What is a tropical cyclone?

For a storm to be categorized as a tropical cyclone, it must be a warm core (or center) low pressure system without any front attached. It must also develop over tropical or near tropical waters and have a closed circular wind circulation around a well-defined center. 

Tropical cyclones are powered by warm tropical ocean waters and a warm, moist atmosphere. Hurricanes are typically steered by easterly winds, generally south of 25° north latitude and by low- to mid-level westerly winds north of 25° north latitude. There are several favorable environmental conditions that must be in place before a tropical cyclone can form. They are:

  • Warm ocean waters (at least 80°F/27°C) throughout a depth of about 150 ft. (46 m).
  • An atmosphere that cools fast enough with height such that it is potentially unstable to moist convection.
  • Relatively moist air near the mid-level of the troposphere (16,000 ft/4,900 m).
  • Generally a minimum distance of at least 300 miles (480 km) from the equator.
  • A pre-existing near-surface disturbance.
  • Low values (less than about 20 mph/32 kph) of vertical wind shear between the surface and the upper troposphere. Vertical wind shear is the change in wind speed and direction at different height.

NOAA's GOES-East captured this image of Hurricane Michael as it came ashore near Mexico Beach, Florida on Oct. 10, 2018. According to the National Hurricane Center, Michael intensified before landfall with maximum sustained winds of 160 mph, heavy rainfall, and deadly storm surge.
Hurricane Michael upgraded to a Category 5 at time of U.S. landfall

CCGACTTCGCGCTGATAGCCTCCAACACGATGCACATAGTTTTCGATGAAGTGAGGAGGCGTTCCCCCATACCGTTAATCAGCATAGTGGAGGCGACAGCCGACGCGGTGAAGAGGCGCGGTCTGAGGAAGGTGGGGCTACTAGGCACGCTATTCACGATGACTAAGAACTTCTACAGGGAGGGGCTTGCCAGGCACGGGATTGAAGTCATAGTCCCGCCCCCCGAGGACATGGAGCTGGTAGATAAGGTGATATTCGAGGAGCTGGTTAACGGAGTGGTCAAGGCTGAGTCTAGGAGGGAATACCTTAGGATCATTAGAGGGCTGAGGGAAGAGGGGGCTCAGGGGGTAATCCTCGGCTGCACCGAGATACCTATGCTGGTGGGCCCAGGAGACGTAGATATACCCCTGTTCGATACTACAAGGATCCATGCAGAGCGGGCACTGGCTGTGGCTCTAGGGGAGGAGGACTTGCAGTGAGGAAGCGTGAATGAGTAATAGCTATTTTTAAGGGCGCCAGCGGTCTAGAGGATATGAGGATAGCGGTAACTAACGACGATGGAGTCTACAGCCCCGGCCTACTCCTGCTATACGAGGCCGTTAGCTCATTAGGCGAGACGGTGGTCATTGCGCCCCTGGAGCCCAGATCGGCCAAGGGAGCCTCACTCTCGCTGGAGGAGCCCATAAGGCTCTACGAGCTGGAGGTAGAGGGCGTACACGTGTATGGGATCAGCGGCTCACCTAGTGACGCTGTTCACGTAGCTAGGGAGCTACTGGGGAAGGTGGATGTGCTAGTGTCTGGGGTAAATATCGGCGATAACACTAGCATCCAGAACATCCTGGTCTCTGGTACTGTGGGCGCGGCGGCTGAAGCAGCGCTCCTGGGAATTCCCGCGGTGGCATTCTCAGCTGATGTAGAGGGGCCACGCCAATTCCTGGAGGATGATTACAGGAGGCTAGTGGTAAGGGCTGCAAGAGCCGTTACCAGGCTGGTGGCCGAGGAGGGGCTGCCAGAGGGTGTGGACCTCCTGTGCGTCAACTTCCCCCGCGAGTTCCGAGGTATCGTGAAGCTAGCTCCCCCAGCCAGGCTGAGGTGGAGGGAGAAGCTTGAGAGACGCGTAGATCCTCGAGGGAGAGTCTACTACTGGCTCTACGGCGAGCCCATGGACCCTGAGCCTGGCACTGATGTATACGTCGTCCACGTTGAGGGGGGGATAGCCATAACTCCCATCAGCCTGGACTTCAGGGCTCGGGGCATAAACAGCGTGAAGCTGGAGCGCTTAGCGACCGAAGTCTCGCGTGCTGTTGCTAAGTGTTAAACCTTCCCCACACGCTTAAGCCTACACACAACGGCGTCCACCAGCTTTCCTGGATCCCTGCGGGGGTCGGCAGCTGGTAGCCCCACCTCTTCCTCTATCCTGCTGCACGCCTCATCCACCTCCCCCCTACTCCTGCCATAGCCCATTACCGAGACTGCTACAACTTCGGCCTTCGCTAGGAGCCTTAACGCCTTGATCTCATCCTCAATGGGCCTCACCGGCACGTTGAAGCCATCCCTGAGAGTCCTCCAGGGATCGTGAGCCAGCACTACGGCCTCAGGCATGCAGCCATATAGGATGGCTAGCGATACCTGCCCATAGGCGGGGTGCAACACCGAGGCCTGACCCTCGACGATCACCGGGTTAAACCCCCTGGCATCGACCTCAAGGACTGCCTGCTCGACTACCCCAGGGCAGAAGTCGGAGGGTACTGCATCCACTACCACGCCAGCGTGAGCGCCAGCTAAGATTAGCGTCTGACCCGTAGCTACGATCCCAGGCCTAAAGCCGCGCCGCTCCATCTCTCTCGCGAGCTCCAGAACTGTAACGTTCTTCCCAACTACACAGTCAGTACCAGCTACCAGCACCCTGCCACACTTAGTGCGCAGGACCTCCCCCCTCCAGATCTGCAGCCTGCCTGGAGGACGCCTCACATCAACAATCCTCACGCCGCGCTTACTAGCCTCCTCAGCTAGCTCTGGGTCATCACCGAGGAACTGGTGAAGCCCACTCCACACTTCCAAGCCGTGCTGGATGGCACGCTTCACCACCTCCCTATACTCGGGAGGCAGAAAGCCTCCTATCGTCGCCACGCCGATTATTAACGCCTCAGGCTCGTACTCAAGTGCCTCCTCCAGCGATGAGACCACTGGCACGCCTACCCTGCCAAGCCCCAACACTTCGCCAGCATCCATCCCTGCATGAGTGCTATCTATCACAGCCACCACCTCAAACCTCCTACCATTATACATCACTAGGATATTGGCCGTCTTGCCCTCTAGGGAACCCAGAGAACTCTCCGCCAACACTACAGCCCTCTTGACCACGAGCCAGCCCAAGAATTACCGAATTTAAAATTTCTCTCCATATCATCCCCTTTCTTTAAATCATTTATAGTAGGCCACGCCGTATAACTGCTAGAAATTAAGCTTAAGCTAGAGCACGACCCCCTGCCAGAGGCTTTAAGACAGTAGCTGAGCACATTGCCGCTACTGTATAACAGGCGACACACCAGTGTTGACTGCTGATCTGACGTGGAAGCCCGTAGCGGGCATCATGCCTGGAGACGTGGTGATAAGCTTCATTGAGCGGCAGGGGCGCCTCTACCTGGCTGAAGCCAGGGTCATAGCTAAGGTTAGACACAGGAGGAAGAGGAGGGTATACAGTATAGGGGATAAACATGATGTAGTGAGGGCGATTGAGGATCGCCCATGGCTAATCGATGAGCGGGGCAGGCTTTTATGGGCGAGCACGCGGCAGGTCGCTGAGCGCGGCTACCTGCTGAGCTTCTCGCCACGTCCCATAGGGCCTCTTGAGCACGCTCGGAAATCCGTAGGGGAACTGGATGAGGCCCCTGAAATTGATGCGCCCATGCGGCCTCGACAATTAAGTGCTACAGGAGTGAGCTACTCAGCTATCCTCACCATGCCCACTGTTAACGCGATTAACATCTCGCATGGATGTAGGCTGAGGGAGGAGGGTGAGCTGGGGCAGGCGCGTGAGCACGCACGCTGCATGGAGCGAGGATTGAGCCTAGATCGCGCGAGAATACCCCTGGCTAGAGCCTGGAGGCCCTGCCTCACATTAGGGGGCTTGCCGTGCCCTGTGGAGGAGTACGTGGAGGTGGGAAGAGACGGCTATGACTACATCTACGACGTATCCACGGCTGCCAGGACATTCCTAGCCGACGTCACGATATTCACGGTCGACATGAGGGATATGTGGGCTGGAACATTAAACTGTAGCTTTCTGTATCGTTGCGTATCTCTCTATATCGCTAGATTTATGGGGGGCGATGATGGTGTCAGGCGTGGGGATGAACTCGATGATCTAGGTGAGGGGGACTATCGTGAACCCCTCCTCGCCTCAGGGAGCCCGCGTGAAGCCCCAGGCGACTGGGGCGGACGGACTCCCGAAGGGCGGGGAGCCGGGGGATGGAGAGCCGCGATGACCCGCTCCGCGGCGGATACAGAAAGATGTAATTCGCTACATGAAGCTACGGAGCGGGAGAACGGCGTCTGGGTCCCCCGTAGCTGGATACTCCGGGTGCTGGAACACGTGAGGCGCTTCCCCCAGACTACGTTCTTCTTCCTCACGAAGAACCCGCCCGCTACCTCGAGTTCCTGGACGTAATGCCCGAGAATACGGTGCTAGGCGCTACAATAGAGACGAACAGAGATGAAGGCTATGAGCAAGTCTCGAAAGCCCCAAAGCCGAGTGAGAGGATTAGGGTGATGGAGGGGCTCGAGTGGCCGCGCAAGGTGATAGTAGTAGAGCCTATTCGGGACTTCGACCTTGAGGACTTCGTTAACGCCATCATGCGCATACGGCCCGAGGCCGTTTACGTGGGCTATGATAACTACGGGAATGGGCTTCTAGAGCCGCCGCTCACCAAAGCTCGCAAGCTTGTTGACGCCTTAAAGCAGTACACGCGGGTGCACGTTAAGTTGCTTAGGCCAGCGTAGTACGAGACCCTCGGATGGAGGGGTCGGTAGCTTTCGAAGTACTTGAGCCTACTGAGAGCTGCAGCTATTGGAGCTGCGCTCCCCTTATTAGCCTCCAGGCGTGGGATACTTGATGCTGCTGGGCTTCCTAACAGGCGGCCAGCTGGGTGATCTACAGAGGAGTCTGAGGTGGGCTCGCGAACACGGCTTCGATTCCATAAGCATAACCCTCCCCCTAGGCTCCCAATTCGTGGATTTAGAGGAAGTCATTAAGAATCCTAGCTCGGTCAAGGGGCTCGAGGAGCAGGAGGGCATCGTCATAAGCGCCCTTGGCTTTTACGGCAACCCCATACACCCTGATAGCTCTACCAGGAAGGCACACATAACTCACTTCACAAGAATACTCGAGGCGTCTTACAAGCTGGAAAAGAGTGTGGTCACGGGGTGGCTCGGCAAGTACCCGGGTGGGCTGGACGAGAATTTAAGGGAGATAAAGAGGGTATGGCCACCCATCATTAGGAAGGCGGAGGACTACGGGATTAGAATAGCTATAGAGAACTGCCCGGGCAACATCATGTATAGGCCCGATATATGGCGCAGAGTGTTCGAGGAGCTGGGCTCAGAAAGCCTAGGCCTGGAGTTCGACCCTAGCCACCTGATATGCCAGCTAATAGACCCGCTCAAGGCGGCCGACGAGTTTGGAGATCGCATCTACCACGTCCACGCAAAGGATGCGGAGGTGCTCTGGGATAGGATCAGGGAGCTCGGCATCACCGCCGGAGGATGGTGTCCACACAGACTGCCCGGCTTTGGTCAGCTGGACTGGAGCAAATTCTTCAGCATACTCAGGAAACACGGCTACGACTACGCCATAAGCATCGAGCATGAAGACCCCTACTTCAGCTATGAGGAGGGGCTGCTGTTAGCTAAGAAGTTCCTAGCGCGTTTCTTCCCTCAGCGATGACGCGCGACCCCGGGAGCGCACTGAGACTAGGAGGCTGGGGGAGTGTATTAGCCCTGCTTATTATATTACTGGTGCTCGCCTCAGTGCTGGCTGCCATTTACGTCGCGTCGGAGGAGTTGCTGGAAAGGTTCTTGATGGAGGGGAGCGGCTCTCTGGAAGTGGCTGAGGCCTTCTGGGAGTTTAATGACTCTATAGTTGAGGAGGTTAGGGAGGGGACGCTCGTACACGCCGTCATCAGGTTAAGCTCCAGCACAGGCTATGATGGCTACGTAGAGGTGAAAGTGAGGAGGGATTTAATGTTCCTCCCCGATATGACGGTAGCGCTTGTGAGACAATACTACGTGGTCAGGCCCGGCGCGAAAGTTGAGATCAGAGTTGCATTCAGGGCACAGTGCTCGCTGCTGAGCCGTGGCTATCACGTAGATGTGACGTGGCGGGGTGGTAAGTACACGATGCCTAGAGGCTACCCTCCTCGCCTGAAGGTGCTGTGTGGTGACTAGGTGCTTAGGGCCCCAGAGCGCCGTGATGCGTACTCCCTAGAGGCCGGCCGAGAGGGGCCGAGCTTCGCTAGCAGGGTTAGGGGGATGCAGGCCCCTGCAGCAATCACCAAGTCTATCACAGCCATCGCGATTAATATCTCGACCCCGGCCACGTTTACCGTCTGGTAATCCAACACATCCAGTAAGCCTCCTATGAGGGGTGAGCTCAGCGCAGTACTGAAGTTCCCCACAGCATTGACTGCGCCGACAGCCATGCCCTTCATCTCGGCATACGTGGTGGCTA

Scientists at NOAA’s National Hurricane Center conducted a detailed post-storm analysis on all the data available for Hurricane Michael and determined that the storm’s estimated intensity at landfall was 140 knots (160 mph) — 5 knots (5 mph) higher than the operational estimate, making Michael a category 5 storm

Hurricane safety

Hurricanes, tropical storms, and tropical depressions pose a variety of threats to people. Most importantly, long-lasting damage can occur from wind, heavy rainfall, and storm surge (the number oneoffsite link cause of loss of life during hurricanes). Tornados and rip currents are additional threats that can result from hurricanes. The best time to prepare for a hurricane is before hurricane season begins. The Atlantic hurricane season runs from June 1 to November 30, and the Eastern Pacific hurricane season runs from May 15 to November 30.

Tropical Storm Allison on June 5, 2001, early in its life, strikes the Gulf coast of Texas and Louisiana. Satellite image is from GOES-8, channel 1 visible mixed with the cloud-free blue marble as background.
Remembering Tropical Storm Allison
On the 18th anniversary of Tropical Storm Allison, we take a look back at the storm, which never reached hurricane-level winds but brought devastating flooding to parts of Texas

Storm surge

Although hurricanes are well known for their strong and destructive winds, a hurricane’s storm surge is by far the greatest threat to life and property along the immediate coast. Storm surge is simply water that is pushed toward the shore by the force of the winds swirling around the storm. This advancing surge combines with the normal tides to create the hurricane storm tide, which can increase the mean water level 15 feet or more. In addition, wind driven waves are superimposed on the storm tide. This rise in water level can cause severe flooding in coastal areas, particularly when the storm tide coincides with the normal high tides. Because much of the United States' densely populated Atlantic and Gulf Coast coastlines lie less than 10 feet above mean sea level, the danger from storm surges is tremendous.

This image of Tropical Storm Arlene was captured by NOAA/NASA Suomi NPP satellite on April 20, 2017
Tropical storms and hurricanes in winter and spring?
Nature doesn’t always pay attention to the calendar.


As the climate changes and the strength and paths of hurricanes also change, it is increasingly important for students to understand hurricanes. This collection provides educators and students with resources to explore how hurricanes form, their potential effects to humans and ecosystems, ways to prepare for hurricanes, and even a citizen science project to classify hurricanes from satellite imagery.


Updated May 2019